so no, I do not believe diagrams or crease patterns should be reverse engineered.
You wrote it better than I could have. Thanks.

I find the proposition revolting and distasteful, there is such a thing as greed in knowledge apparently. Nobody who respected him when he was alive would have done it, because he did not wish it to happen. What he did share was generous, what he didn't was his own to keep - if there was one thing he seemed to take a lot of pleasure in, it was when people thought about his work and techniques, not when they copied it mindlessly, usually with very meager results.

I am not making a point about legalities here, in practice they're mostly irrelevant on the Interwebs, but I am trying to make a point about respect of somebody who most people here preach to admire.
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Falcifer
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Post by Falcifer »

jadylyon and gachepapier have managed to express my own sentiments, which I had trouble getting across (and hence avoided posting anything).

I agree that most of his works, at least the ones which I think set him apart from other designers and folders and the models for which he is most associated and admired, are indeed works of art.
I was going to make a comparison between diagrams for his works and a paint-by-numbers set for Van Gogh's works, or a fill-in-the-blanks, write-your-own Shakespeare sonnet... it might seem over the top to some people, but considering the nature of the man and the nature of his work; starting out with stone, wood and clay and creating such sculptural pieces of work, which contain a lot of character and artistic individuality, I think that diagrams would somehow reduce his works to something less than they are.

Someone once mentioned on these boards that Joisel disliked people showing images of his models poorly folded. I don't think that the same man would be happy with someone trying to reverse-engineer his models and creating diagrams from them.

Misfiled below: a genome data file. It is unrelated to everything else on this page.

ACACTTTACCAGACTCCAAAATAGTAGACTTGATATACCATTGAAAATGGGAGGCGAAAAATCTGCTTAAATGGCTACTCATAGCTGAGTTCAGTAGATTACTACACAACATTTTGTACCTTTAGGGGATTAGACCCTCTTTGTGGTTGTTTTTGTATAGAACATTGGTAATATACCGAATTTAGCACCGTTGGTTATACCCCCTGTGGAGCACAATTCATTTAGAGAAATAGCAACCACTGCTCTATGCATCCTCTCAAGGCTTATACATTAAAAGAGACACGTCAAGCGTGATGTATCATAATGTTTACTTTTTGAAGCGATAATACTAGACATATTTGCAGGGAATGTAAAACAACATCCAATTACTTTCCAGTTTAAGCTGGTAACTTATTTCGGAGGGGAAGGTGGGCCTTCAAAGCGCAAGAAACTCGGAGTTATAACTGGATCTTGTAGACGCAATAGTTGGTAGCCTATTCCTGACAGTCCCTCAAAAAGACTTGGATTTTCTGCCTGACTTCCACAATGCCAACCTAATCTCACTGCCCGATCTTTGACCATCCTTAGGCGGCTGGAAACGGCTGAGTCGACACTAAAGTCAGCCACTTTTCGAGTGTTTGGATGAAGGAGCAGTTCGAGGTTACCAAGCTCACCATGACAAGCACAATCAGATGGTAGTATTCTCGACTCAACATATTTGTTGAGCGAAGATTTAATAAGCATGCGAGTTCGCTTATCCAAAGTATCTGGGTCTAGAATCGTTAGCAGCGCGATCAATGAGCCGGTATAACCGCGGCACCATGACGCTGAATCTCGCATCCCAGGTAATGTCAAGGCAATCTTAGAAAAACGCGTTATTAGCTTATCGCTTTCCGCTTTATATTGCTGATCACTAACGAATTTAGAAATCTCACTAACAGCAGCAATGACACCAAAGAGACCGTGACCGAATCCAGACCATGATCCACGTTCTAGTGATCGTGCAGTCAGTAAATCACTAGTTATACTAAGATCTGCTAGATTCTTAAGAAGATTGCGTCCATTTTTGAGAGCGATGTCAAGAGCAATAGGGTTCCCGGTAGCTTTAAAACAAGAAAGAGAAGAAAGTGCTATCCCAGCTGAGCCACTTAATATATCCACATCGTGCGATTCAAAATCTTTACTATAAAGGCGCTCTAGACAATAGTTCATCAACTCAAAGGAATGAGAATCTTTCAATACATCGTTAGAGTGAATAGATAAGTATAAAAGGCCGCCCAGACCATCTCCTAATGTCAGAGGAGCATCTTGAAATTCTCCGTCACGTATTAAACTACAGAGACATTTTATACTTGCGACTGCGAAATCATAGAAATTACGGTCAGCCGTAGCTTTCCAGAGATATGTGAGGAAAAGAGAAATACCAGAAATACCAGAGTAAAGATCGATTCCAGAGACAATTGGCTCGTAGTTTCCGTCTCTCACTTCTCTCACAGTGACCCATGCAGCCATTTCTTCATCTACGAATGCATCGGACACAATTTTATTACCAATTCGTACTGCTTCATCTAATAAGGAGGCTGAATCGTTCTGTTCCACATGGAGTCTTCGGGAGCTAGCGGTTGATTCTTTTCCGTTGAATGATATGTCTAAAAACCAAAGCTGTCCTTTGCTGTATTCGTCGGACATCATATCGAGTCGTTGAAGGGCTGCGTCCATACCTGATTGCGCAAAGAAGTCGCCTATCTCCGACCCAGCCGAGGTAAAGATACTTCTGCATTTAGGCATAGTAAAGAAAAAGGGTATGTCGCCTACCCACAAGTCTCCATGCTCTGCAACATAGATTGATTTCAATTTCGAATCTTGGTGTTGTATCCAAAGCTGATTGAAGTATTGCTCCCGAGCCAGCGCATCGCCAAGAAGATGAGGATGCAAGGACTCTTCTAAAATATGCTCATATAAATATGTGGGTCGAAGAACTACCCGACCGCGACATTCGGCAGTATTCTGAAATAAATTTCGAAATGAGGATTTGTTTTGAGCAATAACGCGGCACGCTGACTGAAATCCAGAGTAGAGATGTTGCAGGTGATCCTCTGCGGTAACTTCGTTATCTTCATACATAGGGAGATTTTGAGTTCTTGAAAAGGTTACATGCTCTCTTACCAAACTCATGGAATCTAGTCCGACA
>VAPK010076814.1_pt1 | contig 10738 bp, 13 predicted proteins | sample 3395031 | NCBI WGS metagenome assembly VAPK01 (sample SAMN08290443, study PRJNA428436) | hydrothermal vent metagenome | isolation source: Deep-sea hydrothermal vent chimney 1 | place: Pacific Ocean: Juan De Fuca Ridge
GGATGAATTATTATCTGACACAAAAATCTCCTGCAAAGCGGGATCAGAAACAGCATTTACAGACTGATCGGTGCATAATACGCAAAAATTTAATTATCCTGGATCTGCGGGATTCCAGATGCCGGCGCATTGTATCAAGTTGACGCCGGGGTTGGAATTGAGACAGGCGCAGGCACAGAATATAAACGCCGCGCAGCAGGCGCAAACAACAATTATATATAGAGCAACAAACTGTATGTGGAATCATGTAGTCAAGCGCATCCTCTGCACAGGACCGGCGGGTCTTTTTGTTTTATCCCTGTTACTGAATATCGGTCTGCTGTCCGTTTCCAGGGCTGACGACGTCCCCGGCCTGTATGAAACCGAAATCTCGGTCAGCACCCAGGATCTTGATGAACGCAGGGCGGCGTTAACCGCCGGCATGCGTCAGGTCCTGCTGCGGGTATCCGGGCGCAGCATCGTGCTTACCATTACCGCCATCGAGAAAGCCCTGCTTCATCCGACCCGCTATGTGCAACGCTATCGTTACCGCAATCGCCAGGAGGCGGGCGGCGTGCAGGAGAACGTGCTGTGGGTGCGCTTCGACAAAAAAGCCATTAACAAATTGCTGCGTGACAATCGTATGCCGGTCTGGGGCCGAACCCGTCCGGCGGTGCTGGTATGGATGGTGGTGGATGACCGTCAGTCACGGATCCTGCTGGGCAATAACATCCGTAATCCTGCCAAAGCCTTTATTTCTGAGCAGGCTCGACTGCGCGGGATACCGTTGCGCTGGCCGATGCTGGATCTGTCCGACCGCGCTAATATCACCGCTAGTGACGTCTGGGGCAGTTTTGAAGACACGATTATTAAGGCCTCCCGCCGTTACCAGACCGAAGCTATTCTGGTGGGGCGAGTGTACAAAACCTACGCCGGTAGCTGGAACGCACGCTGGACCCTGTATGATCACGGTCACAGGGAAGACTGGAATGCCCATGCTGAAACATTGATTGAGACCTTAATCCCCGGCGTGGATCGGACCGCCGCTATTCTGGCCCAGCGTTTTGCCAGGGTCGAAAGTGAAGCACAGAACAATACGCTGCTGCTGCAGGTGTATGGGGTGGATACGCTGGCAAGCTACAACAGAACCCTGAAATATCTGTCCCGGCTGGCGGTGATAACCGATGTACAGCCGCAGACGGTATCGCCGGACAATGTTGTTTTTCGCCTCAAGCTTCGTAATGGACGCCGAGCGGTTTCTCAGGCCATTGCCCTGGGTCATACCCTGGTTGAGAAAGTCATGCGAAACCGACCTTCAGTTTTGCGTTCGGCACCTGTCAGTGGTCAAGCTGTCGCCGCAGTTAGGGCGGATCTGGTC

And I don't think I'd be happy following diagrams which weren't made by Joisel himself. Even if someone did reverse-engineer his models with 100% accuracy, there's no way of knowing exactly how much detail Joisel would have included/excluded from the diagrams.

I'd prefer to be left wanting, and just admire the works that he created.
If people are really interested in recreating the same models, perhaps they should use that as motivation and inspiration to create their own models and develop their own style, in honour and out of respect for Eric Joisel.

There are a handful of Eric's models which have been diagrammed, so he obviously wasn't averse to diagramming entirely. Unless he specifically stated that it was his wish for his models to be diagrammed, I don't think it should be done. Even if it is possible.

Also, despite having voted for "At least crease patterns", I would have preferred it to say "At most crease patterns", and even then, only if they already exist.
Though, thinking about it now, cosidering the artistic nature of the models, I can't really see the CPs being that important, compared to the models themselves.
With other designers, like Robert Lang and Satoshi Kamiya, the crease patterns are often interesting to study, because of the creators' usage of the paper or the arrangement of flaps, etc. However, with Eric Joisel's models, I think these design concepts take a back-seat to the finished model, especially when it's more often the final shaping/sculpting steps which define his models and bring them to life.